Many people don’t see the connection between oral health, overall health and where the two intersect. When we have physical aches and pains, feel symptoms of illness, generally feel unwell, or just need a preventive physical exam, we do not hesitate to see our medical providers. However, we often overlook the importance of a general dental check-up that consists of exam, x-rays, and other preventive treatments such as fluoride varnish and sealants until such time when tooth pain becomes unbearable. By then, the tooth decay may be so severe that the cost of dental treatments to save the tooth makes it unaffordable. Some people would rather extract (pull) the tooth than preserve it to avoid dental costs. It does not have to be this way.

Oral health and overall health are connected in many ways. Problems in your mouth can affect the rest of your body just as problems in your body can affect your mouth. It is important to be informed so you can make good decisions about your health – including your oral health.

Conditions that may be linked to oral health:

  • Endocarditis (inflammation of inner lining of your heart) – This occurs when bacteria or germs from other parts of your body (like your mouth) spreads through your bloodstream and damage areas in your heart.
  • Cardiovascular Disease – Heart disease such as clogged arteries and stroke might be linked to infections that oral bacteria can cause. It is thought that inflammation in the mouth cause inflammation in the blood vessels which increases the risk for heart disease.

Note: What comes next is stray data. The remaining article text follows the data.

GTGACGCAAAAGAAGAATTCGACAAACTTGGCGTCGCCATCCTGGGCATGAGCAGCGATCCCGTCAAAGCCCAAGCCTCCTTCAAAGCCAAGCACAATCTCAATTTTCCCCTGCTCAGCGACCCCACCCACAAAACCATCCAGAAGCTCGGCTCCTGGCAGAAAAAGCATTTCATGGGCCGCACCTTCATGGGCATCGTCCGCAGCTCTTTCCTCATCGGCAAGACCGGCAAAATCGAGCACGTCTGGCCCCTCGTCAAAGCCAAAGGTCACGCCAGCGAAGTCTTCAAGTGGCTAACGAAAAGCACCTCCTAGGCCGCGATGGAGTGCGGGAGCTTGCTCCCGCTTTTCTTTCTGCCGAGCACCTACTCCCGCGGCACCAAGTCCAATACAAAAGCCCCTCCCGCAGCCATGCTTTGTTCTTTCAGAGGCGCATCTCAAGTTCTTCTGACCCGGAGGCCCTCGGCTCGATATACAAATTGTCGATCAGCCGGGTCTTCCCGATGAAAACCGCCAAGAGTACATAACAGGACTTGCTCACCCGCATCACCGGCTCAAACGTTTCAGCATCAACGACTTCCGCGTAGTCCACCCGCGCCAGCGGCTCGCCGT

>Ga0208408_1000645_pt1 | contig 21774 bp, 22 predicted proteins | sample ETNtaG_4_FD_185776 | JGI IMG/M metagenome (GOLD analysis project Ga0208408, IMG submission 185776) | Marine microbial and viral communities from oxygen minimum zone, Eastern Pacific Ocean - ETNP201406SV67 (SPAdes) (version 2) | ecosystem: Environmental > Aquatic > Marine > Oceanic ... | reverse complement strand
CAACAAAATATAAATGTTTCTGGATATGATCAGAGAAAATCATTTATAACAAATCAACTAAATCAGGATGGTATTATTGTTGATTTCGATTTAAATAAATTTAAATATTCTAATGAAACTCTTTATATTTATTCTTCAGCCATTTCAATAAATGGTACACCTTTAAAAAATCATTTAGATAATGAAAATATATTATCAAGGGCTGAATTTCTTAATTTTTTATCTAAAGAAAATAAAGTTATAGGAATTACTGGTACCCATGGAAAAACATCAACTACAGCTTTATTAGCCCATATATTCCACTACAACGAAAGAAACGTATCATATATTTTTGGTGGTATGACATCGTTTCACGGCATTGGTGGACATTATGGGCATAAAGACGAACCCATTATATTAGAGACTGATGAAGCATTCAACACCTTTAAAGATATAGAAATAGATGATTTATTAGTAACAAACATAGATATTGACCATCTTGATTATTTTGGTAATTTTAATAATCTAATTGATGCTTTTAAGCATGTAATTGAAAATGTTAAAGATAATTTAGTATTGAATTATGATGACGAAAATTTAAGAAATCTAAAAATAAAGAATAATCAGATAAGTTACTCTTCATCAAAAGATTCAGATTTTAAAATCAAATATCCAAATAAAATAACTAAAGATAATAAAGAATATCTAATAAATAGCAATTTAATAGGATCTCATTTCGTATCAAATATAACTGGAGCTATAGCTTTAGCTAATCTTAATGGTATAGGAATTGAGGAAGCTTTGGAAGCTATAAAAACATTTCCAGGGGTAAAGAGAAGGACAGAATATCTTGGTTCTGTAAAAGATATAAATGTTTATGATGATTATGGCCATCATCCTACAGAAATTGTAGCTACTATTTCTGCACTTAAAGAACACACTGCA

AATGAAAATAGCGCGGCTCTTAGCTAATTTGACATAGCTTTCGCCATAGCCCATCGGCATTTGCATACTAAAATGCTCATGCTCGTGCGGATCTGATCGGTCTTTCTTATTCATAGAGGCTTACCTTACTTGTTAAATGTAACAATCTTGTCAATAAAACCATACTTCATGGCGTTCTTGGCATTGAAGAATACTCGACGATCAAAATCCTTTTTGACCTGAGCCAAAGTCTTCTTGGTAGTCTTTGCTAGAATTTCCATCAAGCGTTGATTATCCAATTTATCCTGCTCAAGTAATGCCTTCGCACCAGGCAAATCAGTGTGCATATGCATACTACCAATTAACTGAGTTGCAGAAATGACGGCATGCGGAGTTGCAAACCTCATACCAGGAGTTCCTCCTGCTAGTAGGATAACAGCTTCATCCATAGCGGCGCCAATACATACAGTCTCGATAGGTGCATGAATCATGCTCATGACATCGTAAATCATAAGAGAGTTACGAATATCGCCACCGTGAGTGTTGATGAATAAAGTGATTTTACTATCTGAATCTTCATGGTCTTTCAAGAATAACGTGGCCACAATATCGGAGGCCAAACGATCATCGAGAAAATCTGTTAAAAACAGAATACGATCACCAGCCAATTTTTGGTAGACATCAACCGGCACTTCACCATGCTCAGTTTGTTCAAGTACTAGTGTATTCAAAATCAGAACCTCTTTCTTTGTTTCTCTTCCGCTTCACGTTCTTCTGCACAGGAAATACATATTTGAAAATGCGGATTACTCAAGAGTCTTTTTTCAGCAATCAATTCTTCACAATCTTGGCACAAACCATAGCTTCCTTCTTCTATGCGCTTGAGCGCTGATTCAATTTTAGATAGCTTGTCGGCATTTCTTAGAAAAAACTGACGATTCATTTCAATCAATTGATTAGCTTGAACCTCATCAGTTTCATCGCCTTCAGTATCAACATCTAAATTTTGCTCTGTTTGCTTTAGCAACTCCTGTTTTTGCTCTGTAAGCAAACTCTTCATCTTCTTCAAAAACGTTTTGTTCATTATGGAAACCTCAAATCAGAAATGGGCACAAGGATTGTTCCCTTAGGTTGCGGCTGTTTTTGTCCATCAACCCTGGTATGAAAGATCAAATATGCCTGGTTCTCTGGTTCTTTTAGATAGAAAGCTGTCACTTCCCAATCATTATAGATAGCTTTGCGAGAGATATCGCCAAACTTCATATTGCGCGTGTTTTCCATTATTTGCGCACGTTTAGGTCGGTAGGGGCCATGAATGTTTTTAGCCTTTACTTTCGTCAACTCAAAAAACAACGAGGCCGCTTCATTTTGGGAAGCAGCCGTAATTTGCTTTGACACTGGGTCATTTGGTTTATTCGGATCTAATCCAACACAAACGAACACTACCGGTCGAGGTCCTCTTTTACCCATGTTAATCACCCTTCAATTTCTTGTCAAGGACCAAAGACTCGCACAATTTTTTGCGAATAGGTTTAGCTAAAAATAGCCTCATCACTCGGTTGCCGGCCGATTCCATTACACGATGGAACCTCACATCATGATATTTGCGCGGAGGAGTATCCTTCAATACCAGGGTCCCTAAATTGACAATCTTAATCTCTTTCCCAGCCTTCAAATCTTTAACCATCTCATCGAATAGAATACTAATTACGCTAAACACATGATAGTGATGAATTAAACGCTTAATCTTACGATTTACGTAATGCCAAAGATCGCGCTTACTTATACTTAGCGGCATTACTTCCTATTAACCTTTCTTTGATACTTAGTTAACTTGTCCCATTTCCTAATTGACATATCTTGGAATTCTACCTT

• Pregnancy and Birth – Periodontitis (inflammation of the tissue around the teeth) has been linked to prematurity and low birth weight.

Certain conditions that might affect your oral health:

  • Diabetes – Diabetes is a condition that results in poor control of blood sugar which reduces the body’s resistance to infection — putting the gums at risk. Gum disease are more frequent and severe among people who have diabetes. Research shows that people who have gum disease have a harder time controlling their blood sugar levels, and that regular periodontal care can improve diabetes control.
  • HIV/AIDS – Oral problems, such as painful mucosal lesions, are common in people who have HIV/AIDS.
  • Osteoporosis – Osteoporosis — a condition which causes bones to become weak and brittle — might be linked with periodontal bone loss and tooth loss especially in women. Drugs used to treat osteoporosis carry a small risk of damage to the bones of the jaw.
  • Alzheimer’s Disease — Oral health worsens as Alzheimer’s disease progresses.

There are also other conditions that might be linked to oral health, and because of these potential links, be sure to tell your dentist if you are taking any medications or have had changes in your overall health – including chronic conditions.

Nothing is better than your own set of natural teeth.  With regular preventive visits coupled with good oral hygiene and healthy habits, you can prevent tooth decay, keep your natural set of teeth and your beautiful smile for a very long time.  Your dental providers are here to help.


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